matt puempel

AP Photo/Derik Hamilton

As the focus of the Rangers season thus far has shifted from the goaltending to the defense, it seems that the one thing that seems to slip under the radar is the wild success of the forward group. It’s easy to have that slip through the cracks, as we¬†like to think of ways to improve the club, potentially taking what we see in front of us for granted.

When fully healthy, the Rangers were a scoring machine. They still hold the top offense in the league with 135 goals with a full top line out to injury for an extended period of time. Rick Nash is arguably the Rangers best forward and has played just three games in the past three weeks. Mika Zibanejad is likely the most dangerous forward on the powerplay, and he’s been out for two months. Pavel Buchnevich is the top rookie, and it looks like Putin kidnapped him.

Yet, despite a little blip in late November/early December, the offense hasn’t missed a beat. Picking up Matt Puempel off the scrap heap looks like a genius move by Jeff Gorton, as even if the former first rounder can’t keep up the production, he has filled in the injury gap nicely. His acquisition and play made Josh Jooris –who isn’t exactly a bad hockey player– expendable.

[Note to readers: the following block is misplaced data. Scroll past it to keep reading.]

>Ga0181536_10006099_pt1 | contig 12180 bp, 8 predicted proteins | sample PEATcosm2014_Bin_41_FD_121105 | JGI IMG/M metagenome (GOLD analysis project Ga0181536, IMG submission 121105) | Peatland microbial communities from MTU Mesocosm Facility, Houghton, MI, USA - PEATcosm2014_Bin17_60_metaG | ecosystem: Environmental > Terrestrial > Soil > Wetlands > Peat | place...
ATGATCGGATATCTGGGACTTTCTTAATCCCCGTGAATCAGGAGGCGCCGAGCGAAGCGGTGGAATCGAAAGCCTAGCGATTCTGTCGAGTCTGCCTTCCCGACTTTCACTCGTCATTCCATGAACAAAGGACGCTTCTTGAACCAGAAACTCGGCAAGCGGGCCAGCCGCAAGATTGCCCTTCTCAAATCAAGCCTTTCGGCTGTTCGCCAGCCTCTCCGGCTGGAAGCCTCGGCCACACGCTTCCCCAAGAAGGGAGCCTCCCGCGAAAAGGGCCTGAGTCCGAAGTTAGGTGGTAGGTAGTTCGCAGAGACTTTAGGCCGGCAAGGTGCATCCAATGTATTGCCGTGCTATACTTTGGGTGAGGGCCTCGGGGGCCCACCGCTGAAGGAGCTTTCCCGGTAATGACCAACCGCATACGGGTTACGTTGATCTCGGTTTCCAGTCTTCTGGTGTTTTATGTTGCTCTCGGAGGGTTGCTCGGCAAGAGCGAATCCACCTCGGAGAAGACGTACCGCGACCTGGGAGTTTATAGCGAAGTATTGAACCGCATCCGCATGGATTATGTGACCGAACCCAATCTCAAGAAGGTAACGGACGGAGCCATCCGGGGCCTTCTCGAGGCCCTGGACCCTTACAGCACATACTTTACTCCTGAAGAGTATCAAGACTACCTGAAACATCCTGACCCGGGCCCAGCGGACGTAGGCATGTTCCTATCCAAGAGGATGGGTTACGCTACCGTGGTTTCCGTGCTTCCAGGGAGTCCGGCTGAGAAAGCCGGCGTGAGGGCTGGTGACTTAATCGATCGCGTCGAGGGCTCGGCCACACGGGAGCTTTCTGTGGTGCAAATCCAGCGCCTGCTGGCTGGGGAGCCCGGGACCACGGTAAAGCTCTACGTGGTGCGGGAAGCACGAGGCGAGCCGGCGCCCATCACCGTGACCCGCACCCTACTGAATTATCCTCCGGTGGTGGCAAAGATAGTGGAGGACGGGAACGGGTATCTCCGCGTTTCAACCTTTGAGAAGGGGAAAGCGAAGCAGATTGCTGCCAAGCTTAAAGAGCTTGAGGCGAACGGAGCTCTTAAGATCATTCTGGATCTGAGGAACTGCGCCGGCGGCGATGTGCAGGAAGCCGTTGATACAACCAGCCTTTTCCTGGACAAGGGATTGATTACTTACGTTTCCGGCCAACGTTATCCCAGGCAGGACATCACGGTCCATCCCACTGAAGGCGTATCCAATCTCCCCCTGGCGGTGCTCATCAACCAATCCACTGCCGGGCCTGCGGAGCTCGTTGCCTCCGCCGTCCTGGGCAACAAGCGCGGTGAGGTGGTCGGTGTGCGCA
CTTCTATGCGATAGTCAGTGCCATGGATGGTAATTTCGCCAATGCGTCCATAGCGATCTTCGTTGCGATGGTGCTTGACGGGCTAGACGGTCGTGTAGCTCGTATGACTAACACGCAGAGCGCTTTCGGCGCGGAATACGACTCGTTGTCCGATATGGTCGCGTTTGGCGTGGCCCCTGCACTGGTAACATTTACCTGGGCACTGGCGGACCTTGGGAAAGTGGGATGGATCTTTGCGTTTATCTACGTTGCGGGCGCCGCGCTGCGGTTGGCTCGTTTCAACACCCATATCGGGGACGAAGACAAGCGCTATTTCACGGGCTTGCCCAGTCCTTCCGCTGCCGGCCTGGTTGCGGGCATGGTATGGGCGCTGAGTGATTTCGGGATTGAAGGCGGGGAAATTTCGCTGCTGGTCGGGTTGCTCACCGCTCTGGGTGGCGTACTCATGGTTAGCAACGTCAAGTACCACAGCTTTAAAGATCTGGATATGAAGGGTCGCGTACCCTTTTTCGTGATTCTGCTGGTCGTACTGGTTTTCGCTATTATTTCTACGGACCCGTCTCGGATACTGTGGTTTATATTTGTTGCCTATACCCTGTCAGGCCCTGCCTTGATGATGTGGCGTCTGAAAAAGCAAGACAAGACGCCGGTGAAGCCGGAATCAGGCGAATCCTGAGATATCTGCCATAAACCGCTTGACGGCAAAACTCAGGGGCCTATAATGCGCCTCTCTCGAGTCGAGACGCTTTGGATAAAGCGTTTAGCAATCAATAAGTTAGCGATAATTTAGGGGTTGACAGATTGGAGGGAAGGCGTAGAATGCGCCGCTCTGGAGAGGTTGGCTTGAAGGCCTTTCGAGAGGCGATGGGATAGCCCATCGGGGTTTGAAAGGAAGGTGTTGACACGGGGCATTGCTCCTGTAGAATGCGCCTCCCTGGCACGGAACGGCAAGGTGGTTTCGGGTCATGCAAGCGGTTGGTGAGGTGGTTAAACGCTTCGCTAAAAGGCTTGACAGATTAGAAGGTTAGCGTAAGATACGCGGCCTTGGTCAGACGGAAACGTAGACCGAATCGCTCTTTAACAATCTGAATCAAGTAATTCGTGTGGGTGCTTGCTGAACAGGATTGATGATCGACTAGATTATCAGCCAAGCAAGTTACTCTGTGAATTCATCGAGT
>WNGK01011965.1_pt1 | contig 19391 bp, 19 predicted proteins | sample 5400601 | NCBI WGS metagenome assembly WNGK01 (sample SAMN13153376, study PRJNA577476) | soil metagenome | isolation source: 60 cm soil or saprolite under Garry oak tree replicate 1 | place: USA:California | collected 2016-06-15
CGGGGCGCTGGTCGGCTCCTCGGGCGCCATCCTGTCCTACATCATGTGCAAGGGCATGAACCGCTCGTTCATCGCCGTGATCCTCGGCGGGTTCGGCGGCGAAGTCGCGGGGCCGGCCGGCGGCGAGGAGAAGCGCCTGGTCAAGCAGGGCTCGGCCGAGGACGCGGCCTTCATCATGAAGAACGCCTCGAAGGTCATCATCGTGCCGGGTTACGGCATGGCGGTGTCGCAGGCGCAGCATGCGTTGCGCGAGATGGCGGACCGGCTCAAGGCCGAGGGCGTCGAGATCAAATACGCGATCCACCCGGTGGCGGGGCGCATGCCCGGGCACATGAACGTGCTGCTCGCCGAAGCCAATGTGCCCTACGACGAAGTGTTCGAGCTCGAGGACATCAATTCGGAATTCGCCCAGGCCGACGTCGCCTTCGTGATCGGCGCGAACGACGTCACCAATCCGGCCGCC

Puempel’s play, along with the solid play of call up Marek Hrivik, has given the Rangers’ fourth line some major stability, as their regular fourth liners have been thrust into top-nine roles. They give the Rangers a solid scoring threat from that line, something that injuries usually gut.

But let’s not take away from the guys who’ve been forced to move up roles. Kevin Hayes has shined as the 2C, showing he can take on critical penalty killing minutes as well. Chris Kreider has shown more consistency with Derek Stepan and Mats Zuccarello, a line that has carried the Rangers the last few games. Oscar Lindberg has shown he has the skill to be a decent-to-solid 3C, even if the production isn’t as consistent as we might prefer.

On any given night, any line has the potential to carry the team, which is a testament to how Gorton has built this team. With speed and skill up to five lines deep, the Rangers have been able to withstand significant and long term injuries to key players, and it looks like the forwards haven’t missed a beat. The Rangers have forward depth that can rival even that of the Penguins, and puts them in a position –with some key fixes in other areas– to be a potential sleeper come playoff time.


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